British Columbia

Lease loophole lets owners jack up rent in West End rental tower, tenants say

A loophole in fixed-term leases is allowing Westbank Corp. to jack up rental rates inside The Lauren building.

West End residents of The Lauren building are seeing their rent increases above provincial rates.

Residents of The Lauren are facing sharp rental increases due to legal 'loophole' that's being utilized by Westbank Corp., says resident. (Rafferty Baker/CBC)

Tenants of a newly-built Vancouver rental tower are facing sharp annual rent increases, and they say owners are taking advantage of a legal loophole to jack up the prices.

Many residents of The Lauren, a rental-only building owned by Westbank Corp. in Vancouver's West End, are being notified that their rent is being raised at a rate higher than what's allowed in Residential Tenancy Regulation, according to the tenants.

But the hike is completely legal — because they signed fixed-term leases with move-out clauses.

Lindsie Arbeiter, one of the original residents of the building since it opened its doors in 2014, has seen her rent go up eight per cent — from $1,550 to $1,675 — over the last two years. She says the hikes are slowly forcing her out of her apartment.

Rent for Lindsie Arbeiter's one-bedroom in the West End has increased by 8 per cent over two years. (Rafferty Baker/CBC)

"I feel like Westbank doesn't have an incentive to keep the current residents there, because there's so many people that want to live in our building," said Arbeiter. "I'm sure there's a ton of people willing to pay the rent if we can't."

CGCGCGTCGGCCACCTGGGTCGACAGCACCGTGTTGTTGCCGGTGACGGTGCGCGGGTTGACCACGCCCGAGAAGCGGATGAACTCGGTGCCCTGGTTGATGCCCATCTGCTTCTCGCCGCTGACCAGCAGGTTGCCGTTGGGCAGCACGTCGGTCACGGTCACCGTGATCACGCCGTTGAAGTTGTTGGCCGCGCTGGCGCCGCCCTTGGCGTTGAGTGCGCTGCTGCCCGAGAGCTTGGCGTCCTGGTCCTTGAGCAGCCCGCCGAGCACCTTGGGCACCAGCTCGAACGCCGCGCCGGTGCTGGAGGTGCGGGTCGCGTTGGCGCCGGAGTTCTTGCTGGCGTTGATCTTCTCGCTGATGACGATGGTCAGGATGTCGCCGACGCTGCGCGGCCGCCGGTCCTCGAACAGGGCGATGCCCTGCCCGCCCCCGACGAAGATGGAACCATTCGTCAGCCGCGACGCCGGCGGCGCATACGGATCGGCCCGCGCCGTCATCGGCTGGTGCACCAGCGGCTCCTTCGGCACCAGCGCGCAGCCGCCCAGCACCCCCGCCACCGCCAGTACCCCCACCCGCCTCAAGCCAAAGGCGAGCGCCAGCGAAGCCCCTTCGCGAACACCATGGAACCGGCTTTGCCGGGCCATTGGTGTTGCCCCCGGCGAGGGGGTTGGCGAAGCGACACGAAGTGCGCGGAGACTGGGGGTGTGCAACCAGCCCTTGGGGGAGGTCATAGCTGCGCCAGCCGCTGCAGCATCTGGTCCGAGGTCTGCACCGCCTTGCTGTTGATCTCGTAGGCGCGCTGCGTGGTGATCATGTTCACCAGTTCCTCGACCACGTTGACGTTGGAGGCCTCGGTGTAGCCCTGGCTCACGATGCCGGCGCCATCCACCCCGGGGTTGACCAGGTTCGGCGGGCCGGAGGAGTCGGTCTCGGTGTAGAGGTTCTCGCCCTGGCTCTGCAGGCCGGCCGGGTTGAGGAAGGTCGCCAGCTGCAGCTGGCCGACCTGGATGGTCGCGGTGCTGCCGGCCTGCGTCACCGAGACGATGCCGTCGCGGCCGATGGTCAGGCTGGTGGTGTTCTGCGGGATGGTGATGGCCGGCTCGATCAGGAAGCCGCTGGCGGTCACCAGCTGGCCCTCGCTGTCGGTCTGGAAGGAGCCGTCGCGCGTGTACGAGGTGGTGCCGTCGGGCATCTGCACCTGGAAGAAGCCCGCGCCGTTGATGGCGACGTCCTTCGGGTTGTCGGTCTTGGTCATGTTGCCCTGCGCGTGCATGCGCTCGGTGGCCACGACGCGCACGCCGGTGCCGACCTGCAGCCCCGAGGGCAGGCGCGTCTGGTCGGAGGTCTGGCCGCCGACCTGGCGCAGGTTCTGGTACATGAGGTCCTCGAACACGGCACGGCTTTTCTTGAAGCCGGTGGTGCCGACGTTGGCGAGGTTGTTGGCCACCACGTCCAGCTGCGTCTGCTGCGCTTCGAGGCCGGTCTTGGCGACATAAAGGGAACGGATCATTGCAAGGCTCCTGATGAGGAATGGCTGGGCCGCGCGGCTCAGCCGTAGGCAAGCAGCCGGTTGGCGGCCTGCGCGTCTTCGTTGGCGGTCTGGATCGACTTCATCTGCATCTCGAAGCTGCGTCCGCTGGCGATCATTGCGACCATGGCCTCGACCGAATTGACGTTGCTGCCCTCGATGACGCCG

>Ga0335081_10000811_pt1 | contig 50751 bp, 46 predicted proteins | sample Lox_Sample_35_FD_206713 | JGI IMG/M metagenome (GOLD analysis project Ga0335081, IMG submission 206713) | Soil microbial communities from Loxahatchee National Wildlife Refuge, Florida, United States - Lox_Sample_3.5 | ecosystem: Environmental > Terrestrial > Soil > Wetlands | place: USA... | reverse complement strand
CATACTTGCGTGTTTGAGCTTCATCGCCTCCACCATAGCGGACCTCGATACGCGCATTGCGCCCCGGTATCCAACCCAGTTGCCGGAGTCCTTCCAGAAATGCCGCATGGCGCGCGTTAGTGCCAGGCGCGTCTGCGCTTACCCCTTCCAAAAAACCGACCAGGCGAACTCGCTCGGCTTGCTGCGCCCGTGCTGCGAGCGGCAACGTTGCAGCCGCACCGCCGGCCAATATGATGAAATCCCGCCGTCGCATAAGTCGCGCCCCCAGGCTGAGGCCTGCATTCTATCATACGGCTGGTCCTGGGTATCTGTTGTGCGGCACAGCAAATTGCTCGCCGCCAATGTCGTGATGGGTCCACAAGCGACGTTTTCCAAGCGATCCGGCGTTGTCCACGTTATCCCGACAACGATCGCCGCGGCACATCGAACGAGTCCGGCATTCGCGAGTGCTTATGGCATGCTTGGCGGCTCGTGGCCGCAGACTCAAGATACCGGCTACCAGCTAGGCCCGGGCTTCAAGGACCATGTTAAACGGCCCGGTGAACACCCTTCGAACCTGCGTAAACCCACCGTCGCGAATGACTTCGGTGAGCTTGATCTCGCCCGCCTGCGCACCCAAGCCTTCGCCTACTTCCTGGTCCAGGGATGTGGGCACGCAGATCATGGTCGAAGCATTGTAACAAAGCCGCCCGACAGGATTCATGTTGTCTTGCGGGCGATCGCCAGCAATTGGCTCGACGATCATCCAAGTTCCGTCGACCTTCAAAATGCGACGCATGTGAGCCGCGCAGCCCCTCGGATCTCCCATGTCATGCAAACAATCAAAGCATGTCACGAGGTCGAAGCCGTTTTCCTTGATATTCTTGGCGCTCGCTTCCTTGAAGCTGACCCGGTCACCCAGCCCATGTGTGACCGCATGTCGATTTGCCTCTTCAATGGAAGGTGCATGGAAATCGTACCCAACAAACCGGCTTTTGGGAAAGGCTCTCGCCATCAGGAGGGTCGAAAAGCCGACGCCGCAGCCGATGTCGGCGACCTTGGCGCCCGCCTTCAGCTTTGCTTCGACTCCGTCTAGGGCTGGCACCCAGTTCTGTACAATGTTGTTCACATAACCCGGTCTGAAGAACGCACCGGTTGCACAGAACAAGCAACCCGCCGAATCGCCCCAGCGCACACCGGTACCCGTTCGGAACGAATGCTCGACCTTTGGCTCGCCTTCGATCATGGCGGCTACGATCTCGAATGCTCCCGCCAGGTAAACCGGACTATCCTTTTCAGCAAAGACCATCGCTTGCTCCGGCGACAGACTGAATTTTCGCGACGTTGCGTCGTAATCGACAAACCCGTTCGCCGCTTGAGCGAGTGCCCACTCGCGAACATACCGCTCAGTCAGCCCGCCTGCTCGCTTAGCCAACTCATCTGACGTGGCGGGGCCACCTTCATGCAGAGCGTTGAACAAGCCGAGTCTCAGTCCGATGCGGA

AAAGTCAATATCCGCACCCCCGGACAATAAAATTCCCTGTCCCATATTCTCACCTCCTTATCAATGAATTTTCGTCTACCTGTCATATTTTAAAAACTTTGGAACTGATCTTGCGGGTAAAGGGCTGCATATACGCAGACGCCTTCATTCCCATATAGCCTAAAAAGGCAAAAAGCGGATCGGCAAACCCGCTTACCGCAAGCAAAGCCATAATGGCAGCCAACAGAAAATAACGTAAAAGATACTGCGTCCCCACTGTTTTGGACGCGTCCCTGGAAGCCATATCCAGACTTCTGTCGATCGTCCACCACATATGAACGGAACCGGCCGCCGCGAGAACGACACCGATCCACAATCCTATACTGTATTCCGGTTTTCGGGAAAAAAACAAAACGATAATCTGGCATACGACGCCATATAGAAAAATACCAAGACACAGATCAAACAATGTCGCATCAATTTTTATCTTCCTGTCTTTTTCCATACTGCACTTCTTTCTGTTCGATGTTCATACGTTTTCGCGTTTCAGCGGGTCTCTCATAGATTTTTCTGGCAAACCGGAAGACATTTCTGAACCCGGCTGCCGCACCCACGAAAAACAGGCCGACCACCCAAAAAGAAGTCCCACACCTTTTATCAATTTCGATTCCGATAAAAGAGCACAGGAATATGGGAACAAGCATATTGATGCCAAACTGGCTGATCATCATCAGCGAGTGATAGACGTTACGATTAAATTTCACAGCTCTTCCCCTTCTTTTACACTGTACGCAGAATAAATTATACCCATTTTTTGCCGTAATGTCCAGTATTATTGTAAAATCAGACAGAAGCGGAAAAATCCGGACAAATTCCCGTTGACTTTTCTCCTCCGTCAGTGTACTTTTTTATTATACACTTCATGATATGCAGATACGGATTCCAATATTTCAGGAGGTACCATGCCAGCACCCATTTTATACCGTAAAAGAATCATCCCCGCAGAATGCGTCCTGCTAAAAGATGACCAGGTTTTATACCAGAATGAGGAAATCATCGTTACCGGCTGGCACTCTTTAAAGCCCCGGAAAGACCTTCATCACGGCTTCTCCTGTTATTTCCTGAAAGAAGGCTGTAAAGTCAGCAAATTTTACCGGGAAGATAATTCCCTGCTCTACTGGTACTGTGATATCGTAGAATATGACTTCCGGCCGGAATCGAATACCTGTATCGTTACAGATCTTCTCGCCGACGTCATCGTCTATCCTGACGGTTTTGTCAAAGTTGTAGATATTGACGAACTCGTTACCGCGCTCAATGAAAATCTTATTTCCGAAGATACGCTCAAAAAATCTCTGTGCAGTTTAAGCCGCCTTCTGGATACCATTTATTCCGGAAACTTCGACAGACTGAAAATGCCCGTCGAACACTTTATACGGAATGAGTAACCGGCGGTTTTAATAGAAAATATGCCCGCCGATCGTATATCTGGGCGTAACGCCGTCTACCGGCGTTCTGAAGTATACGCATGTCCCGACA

According to a resident manager who declined to give her name, all the units in The Lauren are under fixed-term contracts that include move-out clauses. At the end of each term, tenants must either move out, or sign a new lease at a reassessed market rental rate. 

Westbank Corp. declined to provide an official comment.

A legal 'loophole'

NDP MLA and housing critic David Eby says fixed-term agreements are becoming more and more prevalent across Vancouver, and that it's alarming to see the practice used to bypass the province's rental controls.

"I think the way that some landlords have chosen to use the fixed-term lease is definitely a loophole that they're using to get around the rent control provision of the Act," Eby said.

Under month-to-month tenancy, and even fixed-term leases without a specified move-out date, landlords are only allowed to raise rent by a set amount that changes year to year, according to the Residential Tenancy Regulation. In 2015, that rate was 2.5 per cent.

But rental hikes at The Lauren exceed these rates.

Eby says the province is failing to recognize that the lease agreements are being misused, and that it would be easy for them to regulate the practice by imposing rent controls on lease renewals.

In an e-mailed statement to CBC, the Ministry Responsible for Housing said if "a tenant signs a fixed-term agreement and anticipates wanting to renew it, they should be aware that rental rate limits will not apply."

It's not the first time prices at the West End building have drawn attention.

Last year, a West End residents' association complained about high rents there, arguing the 22-storey building was pitched as a development that would increase the pool of affordable rental housing in the area.

A two-bedroom apartment was listed at nearly $3,500 per month in 2015.

'There's no ceiling'

Residents like Arbeiter say a fixed-term agreement is the only option.

Arbeiter has had to renegotiate her rent twice since moving into The Lauren. And even though she signed an agreement with a move-out clause, she said she has never had any intention of moving out, and has never been told she had to.

"They're not asking us to move out," she said. "They're asking us to renegotiate, to pay more money every year."

Arbeiter says she loves living in The Lauren, and is generally quite happy with the building's management — but she's uncertain about her future in the property.

Other residents expressed resentment towards the annual increases, but declined to comment in fear of losing out on their upcoming lease renewals.

"There's no ceiling to this, and that's what upsets me," she said. "What if we sign on for another year? What happens next year, and the following year? At what point is it too much, is it too expensive?"

With files from Rafferty Baker